Why the alternator don't charge until the RPM reach around 1200 to 1500?
An alternator converts rotary energy into electrical energy by moving a magnetic field (the armature) thru the coils in the housing. The magnetic field MUST be present for the alternator to generate electricity. It is initially created by the excitation current that is supplied thru the charging warning light and the parallel resistor (mounted on the back of the voltage gauge). If the excitation current is too weak (bad resistor, bad bulb, bad connection), but present, the alternator will start charging ONLY at higher RPM levels. If the excitation current is not present at all, the alternator will never charge.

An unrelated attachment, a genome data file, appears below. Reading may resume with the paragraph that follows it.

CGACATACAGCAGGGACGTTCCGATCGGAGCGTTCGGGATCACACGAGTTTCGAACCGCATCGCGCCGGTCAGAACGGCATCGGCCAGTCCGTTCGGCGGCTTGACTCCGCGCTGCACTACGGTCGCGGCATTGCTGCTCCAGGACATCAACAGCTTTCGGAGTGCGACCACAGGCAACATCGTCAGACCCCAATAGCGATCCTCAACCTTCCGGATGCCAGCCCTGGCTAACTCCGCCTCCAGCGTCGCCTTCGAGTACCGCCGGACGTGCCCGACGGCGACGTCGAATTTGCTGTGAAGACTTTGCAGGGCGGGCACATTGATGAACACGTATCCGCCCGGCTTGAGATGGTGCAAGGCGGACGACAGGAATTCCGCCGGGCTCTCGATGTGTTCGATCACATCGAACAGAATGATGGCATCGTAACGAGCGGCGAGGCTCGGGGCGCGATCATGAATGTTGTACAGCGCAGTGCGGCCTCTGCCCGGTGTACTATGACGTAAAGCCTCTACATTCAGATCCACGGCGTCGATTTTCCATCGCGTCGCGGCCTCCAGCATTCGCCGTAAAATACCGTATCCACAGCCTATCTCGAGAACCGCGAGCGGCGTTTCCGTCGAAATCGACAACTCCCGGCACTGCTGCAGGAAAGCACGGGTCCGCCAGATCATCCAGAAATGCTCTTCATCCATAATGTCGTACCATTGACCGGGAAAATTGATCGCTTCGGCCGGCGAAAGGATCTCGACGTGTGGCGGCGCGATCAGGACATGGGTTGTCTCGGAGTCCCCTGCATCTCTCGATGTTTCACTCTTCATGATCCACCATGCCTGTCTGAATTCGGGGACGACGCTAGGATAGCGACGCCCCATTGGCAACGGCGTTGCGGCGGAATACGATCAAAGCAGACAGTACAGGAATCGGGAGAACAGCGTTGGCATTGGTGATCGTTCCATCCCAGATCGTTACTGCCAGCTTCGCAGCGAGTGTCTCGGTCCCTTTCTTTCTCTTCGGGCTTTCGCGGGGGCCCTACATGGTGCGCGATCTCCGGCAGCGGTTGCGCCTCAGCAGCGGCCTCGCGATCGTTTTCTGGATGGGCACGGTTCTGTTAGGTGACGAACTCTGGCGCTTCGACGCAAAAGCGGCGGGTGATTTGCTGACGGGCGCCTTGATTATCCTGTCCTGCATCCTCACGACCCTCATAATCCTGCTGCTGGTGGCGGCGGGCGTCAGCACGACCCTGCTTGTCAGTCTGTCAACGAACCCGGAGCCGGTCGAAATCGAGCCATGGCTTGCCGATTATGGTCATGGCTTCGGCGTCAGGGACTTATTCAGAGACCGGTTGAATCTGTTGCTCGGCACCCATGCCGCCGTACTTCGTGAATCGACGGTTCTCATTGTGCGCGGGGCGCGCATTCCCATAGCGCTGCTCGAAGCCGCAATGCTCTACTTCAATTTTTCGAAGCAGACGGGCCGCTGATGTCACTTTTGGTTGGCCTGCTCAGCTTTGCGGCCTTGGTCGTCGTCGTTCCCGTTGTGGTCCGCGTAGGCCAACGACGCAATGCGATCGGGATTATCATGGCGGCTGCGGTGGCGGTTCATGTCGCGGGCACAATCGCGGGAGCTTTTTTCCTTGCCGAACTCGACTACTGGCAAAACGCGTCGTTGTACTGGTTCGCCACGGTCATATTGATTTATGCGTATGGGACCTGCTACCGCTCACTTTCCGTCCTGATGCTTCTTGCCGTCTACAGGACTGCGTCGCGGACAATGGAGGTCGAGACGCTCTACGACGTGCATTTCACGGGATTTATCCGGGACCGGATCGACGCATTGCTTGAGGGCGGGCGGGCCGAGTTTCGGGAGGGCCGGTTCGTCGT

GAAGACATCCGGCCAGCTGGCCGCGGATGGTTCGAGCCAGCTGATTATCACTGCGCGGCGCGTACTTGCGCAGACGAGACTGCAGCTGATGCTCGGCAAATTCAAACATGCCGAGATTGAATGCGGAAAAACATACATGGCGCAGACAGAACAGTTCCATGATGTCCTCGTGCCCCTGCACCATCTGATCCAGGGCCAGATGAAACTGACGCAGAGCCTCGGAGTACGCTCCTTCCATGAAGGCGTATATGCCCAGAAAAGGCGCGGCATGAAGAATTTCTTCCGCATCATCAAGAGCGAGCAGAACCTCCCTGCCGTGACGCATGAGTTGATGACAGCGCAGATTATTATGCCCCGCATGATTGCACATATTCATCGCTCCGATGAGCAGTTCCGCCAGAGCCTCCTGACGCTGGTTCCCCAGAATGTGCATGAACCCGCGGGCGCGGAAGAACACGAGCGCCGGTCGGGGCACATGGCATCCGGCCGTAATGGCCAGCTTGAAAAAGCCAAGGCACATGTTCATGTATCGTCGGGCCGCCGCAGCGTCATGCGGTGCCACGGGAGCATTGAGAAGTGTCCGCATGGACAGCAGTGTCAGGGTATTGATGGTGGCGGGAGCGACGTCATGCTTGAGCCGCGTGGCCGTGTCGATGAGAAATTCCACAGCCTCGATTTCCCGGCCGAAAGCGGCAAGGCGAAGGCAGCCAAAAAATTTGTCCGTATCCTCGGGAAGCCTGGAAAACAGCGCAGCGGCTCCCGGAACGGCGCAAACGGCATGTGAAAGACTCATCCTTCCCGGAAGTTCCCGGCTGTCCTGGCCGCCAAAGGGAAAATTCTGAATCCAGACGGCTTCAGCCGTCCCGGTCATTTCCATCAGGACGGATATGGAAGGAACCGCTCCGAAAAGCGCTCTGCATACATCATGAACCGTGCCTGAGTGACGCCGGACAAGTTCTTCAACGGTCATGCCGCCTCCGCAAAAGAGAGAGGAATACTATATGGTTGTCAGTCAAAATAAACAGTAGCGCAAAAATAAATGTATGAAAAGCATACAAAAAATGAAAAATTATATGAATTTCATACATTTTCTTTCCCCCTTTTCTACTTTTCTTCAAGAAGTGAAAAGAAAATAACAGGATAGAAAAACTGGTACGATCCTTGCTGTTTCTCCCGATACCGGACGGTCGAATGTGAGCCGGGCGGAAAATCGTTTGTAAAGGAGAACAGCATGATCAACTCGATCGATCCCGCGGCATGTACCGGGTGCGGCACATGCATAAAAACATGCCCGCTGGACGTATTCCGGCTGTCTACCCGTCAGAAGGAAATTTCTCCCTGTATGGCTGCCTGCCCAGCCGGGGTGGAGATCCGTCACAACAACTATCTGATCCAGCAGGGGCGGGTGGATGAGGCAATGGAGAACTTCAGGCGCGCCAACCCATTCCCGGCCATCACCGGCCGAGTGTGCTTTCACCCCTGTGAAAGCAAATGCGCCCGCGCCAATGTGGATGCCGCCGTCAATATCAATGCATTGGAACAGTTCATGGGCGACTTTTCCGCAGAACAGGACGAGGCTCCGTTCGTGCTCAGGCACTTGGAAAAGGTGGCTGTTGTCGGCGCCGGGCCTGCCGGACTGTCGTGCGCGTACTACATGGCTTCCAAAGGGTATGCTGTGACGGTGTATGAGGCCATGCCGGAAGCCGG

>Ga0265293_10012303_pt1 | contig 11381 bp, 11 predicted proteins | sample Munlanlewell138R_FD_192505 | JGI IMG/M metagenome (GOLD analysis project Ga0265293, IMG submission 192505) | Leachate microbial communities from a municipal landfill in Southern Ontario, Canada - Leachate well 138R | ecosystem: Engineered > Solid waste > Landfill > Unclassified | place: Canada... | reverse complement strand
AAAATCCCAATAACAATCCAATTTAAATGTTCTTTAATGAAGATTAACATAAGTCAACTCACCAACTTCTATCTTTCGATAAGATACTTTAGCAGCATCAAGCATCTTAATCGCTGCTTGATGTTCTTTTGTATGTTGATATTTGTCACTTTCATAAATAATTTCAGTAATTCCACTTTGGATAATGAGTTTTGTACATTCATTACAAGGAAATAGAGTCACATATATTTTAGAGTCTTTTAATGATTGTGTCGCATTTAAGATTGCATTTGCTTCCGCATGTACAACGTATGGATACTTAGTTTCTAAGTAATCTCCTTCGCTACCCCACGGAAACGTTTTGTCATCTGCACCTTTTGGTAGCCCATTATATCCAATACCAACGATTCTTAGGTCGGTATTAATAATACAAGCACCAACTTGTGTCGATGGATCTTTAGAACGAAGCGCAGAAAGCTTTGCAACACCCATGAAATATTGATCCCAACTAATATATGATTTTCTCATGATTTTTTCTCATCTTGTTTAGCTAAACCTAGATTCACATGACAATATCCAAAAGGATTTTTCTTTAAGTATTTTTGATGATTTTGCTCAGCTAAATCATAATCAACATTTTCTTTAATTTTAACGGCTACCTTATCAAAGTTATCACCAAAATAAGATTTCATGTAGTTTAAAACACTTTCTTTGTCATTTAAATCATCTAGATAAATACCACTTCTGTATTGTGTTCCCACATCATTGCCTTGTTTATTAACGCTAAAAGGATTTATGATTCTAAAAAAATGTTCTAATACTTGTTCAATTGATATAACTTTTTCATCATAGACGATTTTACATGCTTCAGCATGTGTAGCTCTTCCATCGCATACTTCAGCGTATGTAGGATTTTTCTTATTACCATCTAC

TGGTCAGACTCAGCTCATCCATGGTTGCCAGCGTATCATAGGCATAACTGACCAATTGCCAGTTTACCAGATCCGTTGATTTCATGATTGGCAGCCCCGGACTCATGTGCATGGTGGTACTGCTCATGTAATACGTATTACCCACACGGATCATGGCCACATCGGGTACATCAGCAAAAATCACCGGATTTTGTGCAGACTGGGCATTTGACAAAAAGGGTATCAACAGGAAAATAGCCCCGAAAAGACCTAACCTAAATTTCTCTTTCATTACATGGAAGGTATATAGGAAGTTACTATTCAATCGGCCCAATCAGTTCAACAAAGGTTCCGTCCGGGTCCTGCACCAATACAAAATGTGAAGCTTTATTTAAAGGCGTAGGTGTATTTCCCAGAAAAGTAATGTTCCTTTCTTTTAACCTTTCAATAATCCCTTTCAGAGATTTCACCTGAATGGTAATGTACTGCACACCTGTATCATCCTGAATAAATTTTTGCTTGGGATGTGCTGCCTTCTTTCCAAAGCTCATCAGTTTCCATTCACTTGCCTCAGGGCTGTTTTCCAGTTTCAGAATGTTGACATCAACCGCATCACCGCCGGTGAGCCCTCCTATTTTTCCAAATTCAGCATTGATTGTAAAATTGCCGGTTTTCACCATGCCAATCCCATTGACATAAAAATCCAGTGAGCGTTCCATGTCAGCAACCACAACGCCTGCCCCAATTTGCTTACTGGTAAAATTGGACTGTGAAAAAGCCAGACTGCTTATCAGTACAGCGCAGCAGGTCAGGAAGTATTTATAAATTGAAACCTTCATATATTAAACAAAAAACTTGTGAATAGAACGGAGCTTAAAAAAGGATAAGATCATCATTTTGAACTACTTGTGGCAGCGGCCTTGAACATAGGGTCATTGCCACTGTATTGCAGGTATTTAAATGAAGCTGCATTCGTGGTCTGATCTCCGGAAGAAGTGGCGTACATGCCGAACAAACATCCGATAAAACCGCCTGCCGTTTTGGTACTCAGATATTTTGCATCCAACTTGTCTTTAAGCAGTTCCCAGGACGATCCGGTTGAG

Once the alternator starts charging, it supplies its own field current. Since there is now voltage on both sides of the light/resistor combo, the light goes off. Once the alternator starts charging, the light/resistor combo has no effect.
If the charging warning light is on, there is voltage on one side of the bulb and not the other, and there is a problem, usually in the alternator.
The alternator coils produce AC voltage, which is not useful for our purposes. The alternator includes six charging diodes (one-way check valves for electricity) that convert the AC voltage to slightly-pulsing DC voltage. If one diode is failed open, the charging amperage will be reduced. If one diode is failed shorted, there will be AC ripple in the output voltage, and you will get whine in the radio. As more diodes fail, the conditions will worsen.